Sadleirian Professor of Pure Mathematics, John Coates, University of Cambridge, responds to the New Yorker article
Oct. 6, 2006
Howard M. Cooper
Todd & Weld LLP
28 State Street, Boston, MA 02109
October 6, 2006
Dear Mr. Cooper,
I was shocked by the totally unbalanced way in which Yau Shing-Tung was treated in the New Yorker article, and I wanted to write to try and set the record straight on several particularly glaring innaccuracies in it.
Firstly, I believe the article gives a biased and unbalanced view of Yau's early days as a mathematician. I was on the faculty at Stanford when Yau finished at Berkeley, and was appointed to Stanford for his first job. Already, at this very early stage of his career, Chern predicted confidently that Yau would be one of the finest of all differential geometers. I saw at first hand how Yau's arrival at Stanford completely transformed the atmosphere amongst the young group of mathematicians in the Department at Stanford, including people like muself who worked in a different field to Yau. His passion for mathematics and his talents immediately attracted outstanding research students (e.g., Rick Schoen), and inspired us all. His interests were already at that time remarkably broad, and I remember the pleasure I felt when Yau attended an advanced graduate course I taught on number theory.
Secondly, I was a member of the Executive Committee of the International Mathematical Union from 1986–1994, and I want to record here that Yau already wrote formally to the Executive Committee around 1988 about the possibility of having a future International Congress of Mathematicians in Beijing (I remember it very clearly since I was asked to draft the reply to Yau from the Executive Committee pointing out that the next Congress was planned for Kyoto, and that Zurich had already a strong claim to hold the subsequent Congress). This seems far more relevant than the groundless gossip, as usual from unnamed sources, reported in the article which seems to suggest that Yau was opposed in various ways to having the Congress in Beijing.
Finally, and most seriously of all, the article completely misrepresents the titanic contributions Yau has made to Chinese mathematics, and I feel I must briefly say something about these. I know a little about his work in China because Yau has always been uncomprisingly broad in his vision, and has strove to use his influence and institutions to develop all major fields of mathematical research, including number theory (my own area). I think, without doubt, his greatest contribution to Chinese mathematics has been his remarkable success in training a whole new generation of Chinese differential geometers, who are now at the forefront of research in this highly important field, with its links to physics and cosmology. Secondly, he has created from square one, and now directs, important research institutes in the Chinese University of Hong Kong, the Academy of Science in Beijing, and Zhejiang University in Hangzhou. In each case, he secured through his own efforts the funding for these institutes, built the buildings, and continues to work tirelessly to have excellent research done at them. Thirdly, he has now successfully organized, for the benefit of all Chinese mathematicians around the world, three highly successful International Congresses of Chinese Mathematicians over the last decade in Beijing, Taipei, and Hong Kong. I have had the good fortune to attend all three Congresses, and I am full of admiration of Yau's tireless efforts to get funding for the Congresses and to ensure that all Chinese mathematicians with interesting new research results should be given the opportunity to speak at them. Finally, Yau has been the driving force behind an imaginative scheme to encourage gifted high school students in Hong Kong to get a taste for mathematical research early their lives. This is only a partial list of Yau's work for Chinese mathematics, and I must stress that it lists only those aspects of his which work benefit research in all fields of mathematics. I do not think there is any other living mathematician who can claim to have even a fraction of achievements like these, which are aimed at the good of the whole mathematical community. It is very sad that the article in the New Yorker took no time to mention these great contributions, but wasted much time on gossip and irrelevant stories.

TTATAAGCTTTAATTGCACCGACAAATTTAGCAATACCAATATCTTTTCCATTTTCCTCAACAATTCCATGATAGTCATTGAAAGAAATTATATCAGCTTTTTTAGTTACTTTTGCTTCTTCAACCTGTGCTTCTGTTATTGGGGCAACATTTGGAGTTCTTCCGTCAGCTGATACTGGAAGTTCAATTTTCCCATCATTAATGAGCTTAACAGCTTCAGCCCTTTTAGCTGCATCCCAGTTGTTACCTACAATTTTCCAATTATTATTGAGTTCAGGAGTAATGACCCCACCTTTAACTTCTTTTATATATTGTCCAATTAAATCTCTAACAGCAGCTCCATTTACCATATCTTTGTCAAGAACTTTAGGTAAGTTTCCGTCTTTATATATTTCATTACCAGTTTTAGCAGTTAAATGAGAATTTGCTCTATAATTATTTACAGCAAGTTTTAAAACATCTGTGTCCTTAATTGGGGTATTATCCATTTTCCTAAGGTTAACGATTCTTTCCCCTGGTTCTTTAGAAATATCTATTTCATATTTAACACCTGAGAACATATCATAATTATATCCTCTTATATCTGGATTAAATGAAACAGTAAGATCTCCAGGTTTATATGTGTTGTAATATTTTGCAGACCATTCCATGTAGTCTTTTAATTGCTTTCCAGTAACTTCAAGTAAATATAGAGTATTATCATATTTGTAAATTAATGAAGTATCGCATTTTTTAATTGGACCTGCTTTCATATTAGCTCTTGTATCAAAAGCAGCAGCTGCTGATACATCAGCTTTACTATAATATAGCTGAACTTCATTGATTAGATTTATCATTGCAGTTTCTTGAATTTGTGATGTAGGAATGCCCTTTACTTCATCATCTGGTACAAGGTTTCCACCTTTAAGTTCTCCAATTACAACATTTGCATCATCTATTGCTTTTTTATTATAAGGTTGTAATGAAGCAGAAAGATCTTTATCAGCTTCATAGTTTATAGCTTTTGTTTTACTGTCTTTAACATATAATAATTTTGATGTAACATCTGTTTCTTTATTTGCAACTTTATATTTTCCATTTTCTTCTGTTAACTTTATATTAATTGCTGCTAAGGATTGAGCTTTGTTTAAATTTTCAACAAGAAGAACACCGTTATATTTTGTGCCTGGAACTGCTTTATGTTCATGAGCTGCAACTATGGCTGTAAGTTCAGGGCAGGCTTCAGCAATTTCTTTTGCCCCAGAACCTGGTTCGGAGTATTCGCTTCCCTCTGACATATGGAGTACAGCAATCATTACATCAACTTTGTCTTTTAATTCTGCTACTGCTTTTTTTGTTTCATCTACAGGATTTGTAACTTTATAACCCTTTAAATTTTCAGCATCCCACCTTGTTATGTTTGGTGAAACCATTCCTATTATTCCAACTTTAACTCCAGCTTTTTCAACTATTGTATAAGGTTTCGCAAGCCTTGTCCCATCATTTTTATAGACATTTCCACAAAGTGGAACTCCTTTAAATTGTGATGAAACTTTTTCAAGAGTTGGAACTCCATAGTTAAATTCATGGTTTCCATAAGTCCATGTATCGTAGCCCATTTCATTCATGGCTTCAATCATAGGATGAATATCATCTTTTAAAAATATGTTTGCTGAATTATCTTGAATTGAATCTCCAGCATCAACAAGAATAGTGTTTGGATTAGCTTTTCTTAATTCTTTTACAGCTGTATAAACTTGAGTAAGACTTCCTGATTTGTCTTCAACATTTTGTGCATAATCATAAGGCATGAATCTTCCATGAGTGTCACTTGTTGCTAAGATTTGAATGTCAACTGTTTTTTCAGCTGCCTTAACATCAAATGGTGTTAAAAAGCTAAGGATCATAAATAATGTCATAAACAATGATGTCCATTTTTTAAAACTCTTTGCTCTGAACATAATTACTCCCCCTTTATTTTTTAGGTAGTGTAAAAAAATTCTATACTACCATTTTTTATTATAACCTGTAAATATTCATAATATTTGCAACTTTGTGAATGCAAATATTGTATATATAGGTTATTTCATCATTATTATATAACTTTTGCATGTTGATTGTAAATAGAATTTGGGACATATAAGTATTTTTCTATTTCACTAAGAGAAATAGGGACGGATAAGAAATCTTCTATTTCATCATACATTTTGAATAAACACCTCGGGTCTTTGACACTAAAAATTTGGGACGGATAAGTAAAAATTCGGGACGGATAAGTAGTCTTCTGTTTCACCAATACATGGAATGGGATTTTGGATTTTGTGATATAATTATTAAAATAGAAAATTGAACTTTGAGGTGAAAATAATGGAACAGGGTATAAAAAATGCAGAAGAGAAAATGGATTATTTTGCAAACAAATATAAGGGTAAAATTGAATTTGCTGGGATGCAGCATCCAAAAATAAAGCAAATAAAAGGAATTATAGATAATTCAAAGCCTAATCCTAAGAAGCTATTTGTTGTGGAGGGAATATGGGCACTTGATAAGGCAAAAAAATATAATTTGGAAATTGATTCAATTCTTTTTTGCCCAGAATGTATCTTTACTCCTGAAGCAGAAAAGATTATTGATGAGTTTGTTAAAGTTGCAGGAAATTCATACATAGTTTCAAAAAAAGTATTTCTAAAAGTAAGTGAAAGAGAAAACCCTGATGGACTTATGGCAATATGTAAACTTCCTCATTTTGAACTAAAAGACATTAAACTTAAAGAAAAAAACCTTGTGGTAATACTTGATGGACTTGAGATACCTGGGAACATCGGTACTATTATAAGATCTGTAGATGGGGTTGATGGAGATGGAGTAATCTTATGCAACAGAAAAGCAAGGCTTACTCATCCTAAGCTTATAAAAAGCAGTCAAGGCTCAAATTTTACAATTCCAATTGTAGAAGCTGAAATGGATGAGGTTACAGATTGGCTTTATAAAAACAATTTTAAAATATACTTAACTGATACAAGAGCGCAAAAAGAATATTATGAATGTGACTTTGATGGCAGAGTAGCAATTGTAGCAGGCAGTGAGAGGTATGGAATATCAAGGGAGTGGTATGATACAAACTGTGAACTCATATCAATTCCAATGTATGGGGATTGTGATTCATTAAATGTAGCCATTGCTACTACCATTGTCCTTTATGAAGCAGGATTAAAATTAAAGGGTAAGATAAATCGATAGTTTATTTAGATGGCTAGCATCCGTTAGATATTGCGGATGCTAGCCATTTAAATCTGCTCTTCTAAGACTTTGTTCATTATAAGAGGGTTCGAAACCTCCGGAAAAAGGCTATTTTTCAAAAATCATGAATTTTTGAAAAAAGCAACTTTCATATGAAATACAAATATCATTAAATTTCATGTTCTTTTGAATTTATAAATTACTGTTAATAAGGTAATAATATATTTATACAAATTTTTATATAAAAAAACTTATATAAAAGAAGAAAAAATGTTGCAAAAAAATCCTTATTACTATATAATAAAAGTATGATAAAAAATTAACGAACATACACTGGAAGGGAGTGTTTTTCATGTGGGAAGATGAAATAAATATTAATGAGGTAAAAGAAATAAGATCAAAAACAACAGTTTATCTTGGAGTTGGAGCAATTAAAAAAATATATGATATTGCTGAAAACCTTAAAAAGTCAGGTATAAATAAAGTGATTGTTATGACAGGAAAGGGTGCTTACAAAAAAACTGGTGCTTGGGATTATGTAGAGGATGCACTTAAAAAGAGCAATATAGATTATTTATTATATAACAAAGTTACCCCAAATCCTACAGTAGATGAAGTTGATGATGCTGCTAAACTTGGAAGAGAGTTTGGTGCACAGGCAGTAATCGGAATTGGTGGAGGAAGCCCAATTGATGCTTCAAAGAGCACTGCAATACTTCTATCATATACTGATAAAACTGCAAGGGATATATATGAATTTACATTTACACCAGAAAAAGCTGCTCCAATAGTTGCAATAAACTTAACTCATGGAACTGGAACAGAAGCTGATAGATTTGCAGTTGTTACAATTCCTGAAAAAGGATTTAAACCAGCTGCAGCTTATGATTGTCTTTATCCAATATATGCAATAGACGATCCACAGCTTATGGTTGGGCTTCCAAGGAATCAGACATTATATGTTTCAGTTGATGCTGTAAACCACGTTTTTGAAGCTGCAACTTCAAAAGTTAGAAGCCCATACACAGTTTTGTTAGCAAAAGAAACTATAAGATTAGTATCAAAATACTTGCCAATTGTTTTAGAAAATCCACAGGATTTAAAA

Sadleirian Professor of Pure Mathematics,
University of Cambridge.